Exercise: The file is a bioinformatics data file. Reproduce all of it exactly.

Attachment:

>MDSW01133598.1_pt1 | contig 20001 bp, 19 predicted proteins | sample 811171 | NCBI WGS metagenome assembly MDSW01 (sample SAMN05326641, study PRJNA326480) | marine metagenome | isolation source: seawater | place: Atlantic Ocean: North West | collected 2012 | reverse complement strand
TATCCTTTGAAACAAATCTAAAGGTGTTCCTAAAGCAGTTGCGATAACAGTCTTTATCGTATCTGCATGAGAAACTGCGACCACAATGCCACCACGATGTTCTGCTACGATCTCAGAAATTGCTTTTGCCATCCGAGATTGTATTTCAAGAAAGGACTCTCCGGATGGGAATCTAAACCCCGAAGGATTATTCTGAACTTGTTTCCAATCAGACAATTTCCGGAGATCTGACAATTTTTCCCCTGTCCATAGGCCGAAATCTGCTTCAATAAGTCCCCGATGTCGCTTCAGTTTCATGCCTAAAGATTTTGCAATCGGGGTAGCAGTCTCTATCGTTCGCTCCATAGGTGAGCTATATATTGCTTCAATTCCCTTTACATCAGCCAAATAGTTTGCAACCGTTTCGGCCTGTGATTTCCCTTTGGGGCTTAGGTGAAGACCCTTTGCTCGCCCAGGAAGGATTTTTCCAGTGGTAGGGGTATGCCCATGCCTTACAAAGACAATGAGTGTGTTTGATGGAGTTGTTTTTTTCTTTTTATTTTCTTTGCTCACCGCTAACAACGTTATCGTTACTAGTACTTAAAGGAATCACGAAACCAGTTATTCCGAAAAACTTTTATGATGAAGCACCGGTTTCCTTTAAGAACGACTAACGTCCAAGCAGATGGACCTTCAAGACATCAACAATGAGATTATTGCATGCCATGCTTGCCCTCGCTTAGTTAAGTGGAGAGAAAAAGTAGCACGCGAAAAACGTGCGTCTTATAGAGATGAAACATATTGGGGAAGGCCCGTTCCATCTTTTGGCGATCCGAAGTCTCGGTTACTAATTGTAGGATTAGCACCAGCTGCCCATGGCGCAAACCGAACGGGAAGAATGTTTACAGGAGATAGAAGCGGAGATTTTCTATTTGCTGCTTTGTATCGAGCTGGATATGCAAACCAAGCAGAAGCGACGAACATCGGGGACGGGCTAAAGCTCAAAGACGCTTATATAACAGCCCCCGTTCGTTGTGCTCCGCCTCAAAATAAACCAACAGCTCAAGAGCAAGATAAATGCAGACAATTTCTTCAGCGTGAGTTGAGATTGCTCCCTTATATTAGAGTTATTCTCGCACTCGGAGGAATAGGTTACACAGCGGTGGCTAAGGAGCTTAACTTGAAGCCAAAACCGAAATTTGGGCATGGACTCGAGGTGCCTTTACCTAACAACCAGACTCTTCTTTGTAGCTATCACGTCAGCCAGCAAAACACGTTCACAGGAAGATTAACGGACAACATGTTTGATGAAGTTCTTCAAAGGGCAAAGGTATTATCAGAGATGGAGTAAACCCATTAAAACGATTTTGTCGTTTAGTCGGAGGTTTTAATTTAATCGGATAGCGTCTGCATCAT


>MDSW01133598.1_pt1 | contig 20001 bp, 19 predicted proteins | sample 811171 | NCBI WGS metagenome assembly MDSW01 (sample SAMN05326641, study PRJNA326480) | marine metagenome | isolation source: seawater | place: Atlantic Ocean: North West | collected 2012 | reverse complement strand
TATCCTTTGAAACAAATCTAAAGGTGTTCCTAAAGCAGTTGCGATAACAGTCTTTATCGTATCTGCATGAGAAACTGCGACCACAATGCCACCACGATGTTCTGCTACGATCTCAGAAATTGCTTTTGCCATCCGAGATTGTATTTCAAGAAAGGACTCTCCGGATGGGAATCTAAACCCCGAAGGATTATTCTGAACTTGTTTCCAATCAGACAATTTCCGGAGATCTGACAATTTTTCCCCTGTCCATAGGCCGAAATCTGCTTCAATAAGTCCCCGATGTCGCTTCAGTTTCATGCCTAAAGATTTTGCAATCGGGGTAGCAGTCTCTATCGTTCGCTCCATAGGTGAGCTATATATTGCTTCAATTCCCTTTACATCAGCCAAATAGTTTGCAACCGTTTCGGCCTGTGATTTCCCTTTGGGGCTTAGGTGAAGACCCTTTGCTCGCCCAGGAAGGATTTTTCCAGTGGTAGGGGTATGCCCATGCCTTACAAAGACAATGAGTGTGTTTGATGGAGTTGTTTTTTTCTTTTTATTTTCTTTGCTCACCGCTAACAACGTTATCGTTACTAGTACTTAAAGGAATCACGAAACCAGTTATTCCGAAAAACTTTTATGATGAAGCACCGGTTTCCTTTAAGAACGACTAACGTCCAAGCAGATGGACCTTCAAGACATCAACAATGAGATTATTGCATGCCATGCTTGCCCTCGCTTAGTTAAGTGGAGAGAAAAAGTAGCACGCGAAAAACGTGCGTCTTATAGAGATGAAACATATTGGGGAAGGCCCGTTCCATCTTTTGGCGATCCGAAGTCTCGGTTACTAATTGTAGGATTAGCACCAGCTGCCCATGGCGCAAACCGAACGGGAAGAATGTTTACAGGAGATAGAAGCGGAGATTTTCTATTTGCTGCTTTGTATCGAGCTGGATATGCAAACCAAGCAGAAGCGACGAACATCGGGGACGGGCTAAAGCTCAAAGACGCTTATATAACAGCCCCCGTTCGTTGTGCTCCGCCTCAAAATAAACCAACAGCTCAAGAGCAAGATAAATGCAGACAATTTCTTCAGCGTGAGTTGAGATTGCTCCCTTATATTAGAGTTATTCTCGCACTCGGAGGAATAGGTTACACAGCGGTGGCTAAGGAGCTTAACTTGAAGCCAAAACCGAAATTTGGGCATGGACTCGAGGTGCCTTTACCTAACAACCAGACTCTTCTTTGTAGCTATCACGTCAGCCAGCAAAACACGTTCACAGGAAGATTAACGGACAACATGTTTGATGAAGTTCTTCAAAGGGCAAAGGTATTATCAGAGATGGAGTAAACCCATTAAAACGATTTTGTCGTTTAGTCGGAGGTTTTAATTTAATCGGATAGCGTCTGCATCAT